Escrow Agreement

Definition of 'Escrow Agreement'


A legal documents that outlines the terms and conditions between parties involved in an escrow. An escrow agreement defines the arrangement by which one party deposits an asset with a third person (called an escrow agent), who will in turn make delivery to another party if and when the specified conditions of the contract have been met.

It includes such information as language specifying the appointed escrow agent, and specific sections for each of the following: descriptions of any definitions pertinent to the agreement, the escrow fund and release of funds, and the acceptable use of funds by the escrow agent, the duties and liabilities of the escrow agent, the escrow agent's fees and expenses, and the jurisdiction and venue in the event of a legal action.

Investopedia explains 'Escrow Agreement'


An escrow agreement can also refer to a bank-issued document that certifies that the specified securities or assets are deposited at the particular bank. Examples of deposited assets include money, contracts, deeds, bonds or other property or instruments.


Filed Under:

comments powered by Disqus
Hot Definitions
  1. Organic Growth

    The growth rate that a company can achieve by increasing output and enhancing sales. This excludes any profits or growth acquired from takeovers, acquisitions or mergers. Takeovers, acquisitions and mergers do not bring about profits generated within the company, and are therefore not considered organic.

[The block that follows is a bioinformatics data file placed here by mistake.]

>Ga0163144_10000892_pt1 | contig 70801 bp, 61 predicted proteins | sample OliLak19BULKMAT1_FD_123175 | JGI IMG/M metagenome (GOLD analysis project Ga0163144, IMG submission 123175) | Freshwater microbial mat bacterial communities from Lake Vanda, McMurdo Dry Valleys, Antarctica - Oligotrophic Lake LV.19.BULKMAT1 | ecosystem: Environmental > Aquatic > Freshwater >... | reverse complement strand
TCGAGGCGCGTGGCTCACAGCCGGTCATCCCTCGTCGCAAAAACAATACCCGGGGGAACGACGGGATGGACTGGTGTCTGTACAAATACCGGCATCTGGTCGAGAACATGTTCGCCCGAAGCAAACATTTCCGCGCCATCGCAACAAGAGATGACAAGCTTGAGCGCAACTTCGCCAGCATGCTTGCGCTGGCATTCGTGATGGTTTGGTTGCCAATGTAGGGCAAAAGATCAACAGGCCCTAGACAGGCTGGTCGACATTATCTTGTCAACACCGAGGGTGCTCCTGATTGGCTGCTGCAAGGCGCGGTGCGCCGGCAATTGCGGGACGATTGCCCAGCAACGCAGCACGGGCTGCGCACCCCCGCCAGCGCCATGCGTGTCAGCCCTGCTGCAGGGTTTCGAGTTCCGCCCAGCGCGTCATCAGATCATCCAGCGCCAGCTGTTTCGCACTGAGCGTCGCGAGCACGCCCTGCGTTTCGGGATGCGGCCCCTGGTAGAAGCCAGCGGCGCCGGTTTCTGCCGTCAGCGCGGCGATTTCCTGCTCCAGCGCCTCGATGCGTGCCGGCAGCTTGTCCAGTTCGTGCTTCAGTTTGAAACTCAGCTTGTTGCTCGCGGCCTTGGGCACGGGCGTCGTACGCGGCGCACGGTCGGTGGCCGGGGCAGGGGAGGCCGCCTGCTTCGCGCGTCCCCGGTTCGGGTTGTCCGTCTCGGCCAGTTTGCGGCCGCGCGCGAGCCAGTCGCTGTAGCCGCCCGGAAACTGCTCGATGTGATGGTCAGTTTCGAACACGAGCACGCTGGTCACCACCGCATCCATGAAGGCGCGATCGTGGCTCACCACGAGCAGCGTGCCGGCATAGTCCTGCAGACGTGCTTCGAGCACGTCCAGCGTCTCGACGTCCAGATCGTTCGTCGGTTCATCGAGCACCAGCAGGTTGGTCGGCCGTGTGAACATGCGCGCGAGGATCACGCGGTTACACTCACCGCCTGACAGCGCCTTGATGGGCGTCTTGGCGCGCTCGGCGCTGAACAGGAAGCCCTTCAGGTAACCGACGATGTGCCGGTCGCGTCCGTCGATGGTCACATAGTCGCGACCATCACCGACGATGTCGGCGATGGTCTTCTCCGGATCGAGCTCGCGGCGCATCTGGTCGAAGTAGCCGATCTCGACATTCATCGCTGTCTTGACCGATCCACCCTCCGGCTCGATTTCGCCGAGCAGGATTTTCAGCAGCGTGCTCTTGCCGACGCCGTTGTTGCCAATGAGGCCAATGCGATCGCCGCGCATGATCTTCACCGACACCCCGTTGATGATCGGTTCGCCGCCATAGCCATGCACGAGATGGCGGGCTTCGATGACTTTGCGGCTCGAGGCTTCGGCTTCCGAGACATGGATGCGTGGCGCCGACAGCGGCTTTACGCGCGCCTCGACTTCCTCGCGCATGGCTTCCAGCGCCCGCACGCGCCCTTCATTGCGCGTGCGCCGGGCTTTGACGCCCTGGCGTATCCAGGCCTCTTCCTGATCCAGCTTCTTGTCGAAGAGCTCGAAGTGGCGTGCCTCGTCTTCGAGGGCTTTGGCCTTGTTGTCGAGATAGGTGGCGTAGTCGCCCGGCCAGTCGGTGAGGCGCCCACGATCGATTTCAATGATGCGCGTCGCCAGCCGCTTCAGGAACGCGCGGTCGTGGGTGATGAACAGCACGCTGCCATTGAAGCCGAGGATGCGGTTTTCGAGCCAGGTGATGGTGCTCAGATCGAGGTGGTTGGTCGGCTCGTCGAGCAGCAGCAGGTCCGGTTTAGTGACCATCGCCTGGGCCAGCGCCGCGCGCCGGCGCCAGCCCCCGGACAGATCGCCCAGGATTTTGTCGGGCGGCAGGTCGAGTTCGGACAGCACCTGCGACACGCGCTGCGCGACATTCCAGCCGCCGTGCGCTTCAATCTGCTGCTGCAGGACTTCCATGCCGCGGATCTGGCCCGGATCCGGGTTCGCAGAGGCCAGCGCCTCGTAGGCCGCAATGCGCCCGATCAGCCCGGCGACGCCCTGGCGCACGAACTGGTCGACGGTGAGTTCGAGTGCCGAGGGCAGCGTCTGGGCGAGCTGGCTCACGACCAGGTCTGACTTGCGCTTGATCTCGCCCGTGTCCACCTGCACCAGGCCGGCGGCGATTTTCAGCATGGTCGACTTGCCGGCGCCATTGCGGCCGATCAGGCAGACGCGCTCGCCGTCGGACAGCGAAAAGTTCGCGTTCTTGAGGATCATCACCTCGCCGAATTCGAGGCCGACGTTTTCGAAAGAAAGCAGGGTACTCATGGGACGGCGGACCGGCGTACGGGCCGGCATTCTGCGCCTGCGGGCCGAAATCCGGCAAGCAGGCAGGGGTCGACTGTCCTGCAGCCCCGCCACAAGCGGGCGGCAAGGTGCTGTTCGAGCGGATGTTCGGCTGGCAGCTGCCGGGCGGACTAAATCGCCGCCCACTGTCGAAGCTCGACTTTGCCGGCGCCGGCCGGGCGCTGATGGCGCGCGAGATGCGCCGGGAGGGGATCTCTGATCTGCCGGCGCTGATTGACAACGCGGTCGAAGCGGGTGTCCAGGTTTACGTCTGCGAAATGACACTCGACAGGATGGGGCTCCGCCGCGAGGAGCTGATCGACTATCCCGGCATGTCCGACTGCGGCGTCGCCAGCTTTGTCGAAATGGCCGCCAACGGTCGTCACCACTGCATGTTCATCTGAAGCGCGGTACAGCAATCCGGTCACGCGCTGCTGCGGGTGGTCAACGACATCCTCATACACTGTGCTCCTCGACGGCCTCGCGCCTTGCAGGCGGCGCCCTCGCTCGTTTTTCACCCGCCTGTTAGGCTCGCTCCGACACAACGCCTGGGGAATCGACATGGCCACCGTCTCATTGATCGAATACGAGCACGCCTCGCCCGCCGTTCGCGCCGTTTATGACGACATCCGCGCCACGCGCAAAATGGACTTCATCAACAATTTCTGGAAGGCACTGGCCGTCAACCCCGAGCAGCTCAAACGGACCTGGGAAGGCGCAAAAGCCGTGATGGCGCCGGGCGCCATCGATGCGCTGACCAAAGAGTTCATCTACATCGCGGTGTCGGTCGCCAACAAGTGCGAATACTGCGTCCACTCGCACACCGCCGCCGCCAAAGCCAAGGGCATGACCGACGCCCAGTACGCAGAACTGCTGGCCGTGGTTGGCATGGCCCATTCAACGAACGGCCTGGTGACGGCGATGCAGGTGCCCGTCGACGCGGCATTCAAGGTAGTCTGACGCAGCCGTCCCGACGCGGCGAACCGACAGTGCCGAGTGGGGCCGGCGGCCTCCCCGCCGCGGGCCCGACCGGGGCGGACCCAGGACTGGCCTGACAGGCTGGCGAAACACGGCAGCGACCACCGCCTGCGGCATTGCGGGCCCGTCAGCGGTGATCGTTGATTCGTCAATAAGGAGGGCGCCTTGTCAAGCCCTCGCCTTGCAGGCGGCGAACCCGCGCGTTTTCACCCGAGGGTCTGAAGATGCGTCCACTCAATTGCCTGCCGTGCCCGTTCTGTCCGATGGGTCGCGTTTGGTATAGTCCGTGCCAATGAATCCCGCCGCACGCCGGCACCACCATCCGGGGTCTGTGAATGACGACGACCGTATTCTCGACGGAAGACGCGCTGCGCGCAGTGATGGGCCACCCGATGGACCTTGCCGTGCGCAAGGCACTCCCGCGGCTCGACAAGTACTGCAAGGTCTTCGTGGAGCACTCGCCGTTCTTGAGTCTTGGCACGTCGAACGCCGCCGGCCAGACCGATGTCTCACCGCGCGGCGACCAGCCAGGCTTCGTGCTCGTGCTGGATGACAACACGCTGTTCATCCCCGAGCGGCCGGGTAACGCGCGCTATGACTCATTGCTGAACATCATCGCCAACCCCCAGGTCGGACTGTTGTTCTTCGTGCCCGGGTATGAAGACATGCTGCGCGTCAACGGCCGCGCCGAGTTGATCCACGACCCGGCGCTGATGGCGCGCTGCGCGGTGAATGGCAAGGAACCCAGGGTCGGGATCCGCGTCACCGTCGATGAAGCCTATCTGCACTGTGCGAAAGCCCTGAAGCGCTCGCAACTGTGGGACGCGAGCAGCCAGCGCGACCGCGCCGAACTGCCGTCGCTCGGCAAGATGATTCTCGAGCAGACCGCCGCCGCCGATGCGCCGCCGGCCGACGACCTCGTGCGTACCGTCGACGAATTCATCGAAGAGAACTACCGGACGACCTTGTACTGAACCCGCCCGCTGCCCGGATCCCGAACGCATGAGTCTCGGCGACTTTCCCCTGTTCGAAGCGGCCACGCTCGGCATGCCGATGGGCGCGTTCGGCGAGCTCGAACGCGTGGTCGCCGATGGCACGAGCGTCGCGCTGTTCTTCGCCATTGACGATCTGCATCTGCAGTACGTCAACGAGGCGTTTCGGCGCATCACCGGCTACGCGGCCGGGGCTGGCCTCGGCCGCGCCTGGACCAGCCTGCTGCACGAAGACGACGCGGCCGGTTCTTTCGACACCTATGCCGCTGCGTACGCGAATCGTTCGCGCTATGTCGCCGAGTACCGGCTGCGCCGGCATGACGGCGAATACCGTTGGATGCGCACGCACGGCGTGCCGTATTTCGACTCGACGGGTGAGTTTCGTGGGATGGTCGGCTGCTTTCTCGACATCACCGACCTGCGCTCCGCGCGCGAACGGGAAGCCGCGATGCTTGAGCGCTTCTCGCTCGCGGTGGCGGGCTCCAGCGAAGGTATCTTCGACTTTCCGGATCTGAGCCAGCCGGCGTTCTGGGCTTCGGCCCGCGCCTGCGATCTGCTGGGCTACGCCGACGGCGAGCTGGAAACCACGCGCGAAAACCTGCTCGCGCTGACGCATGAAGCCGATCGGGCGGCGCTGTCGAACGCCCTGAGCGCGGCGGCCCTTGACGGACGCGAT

2. Family Limited Partnership - FLP

    A type of partnership designed to centralize family business or investment accounts. FLPs pool together a family's assets into one single family-owned business partnership that family members own shares of. FLPs are frequently used as an estate tax minimization strategy, as shares in the FLP can be transferred between generations, at lower taxation rates than would be applied to the partnership's holdings.
  3. Yield Burning

    The illegal practice of underwriters marking up the prices on bonds for the purpose of reducing the yield on the bond. This practice, referred to as "burning the yield," is done after the bond is placed in escrow for an investor who is awaiting repayment.
  4. Marginal Analysis

    An examination of the additional benefits of an activity compared to the additional costs of that activity. Companies use marginal analysis as a decision-making tool to help them maximize their profits. Individuals unconsciously use marginal analysis to make a host of everyday decisions. Marginal analysis is also widely used in microeconomics when analyzing how a complex system is affected by marginal manipulation of its comprising variables.
  5. Treasury Inflation Protected Securities - TIPS

    A treasury security that is indexed to inflation in order to protect investors from the negative effects of inflation. TIPS are considered an extremely low-risk investment since they are backed by the U.S. government and since their par value rises with inflation, as measured by the Consumer Price Index, while their interest rate remains fixed.
  6. Gilt-Edged Switching

    The selling and repurchasing of certain high-grade stocks or bonds to capture profits. Gilt-edged switching involves gilt-edged security, which can be high-grade stock or bond issued by a financially stable company such as the Blue Chip companies or by certain governments.
Trading Center